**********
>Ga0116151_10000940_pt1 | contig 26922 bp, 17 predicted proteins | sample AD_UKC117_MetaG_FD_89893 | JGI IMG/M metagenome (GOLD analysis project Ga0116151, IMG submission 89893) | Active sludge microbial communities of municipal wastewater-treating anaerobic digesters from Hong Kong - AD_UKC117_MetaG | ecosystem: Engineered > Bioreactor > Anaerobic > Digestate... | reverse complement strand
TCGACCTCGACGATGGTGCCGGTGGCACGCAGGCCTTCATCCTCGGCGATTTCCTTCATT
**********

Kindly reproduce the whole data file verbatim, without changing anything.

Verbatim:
>Ga0116151_10000940_pt1 | contig 26922 bp, 17 predicted proteins | sample AD_UKC117_MetaG_FD_89893 | JGI IMG/M metagenome (GOLD analysis project Ga0116151, IMG submission 89893) | Active sludge microbial communities of municipal wastewater-treating anaerobic digesters from Hong Kong - AD_UKC117_MetaG | ecosystem: Engineered > Bioreactor > Anaerobic > Digestate... | reverse complement strand
TCGACCTCGACGATGGTGCCGGTGGCACGCAGGCCTTCATCCTCGGCGATTTCCTTCATT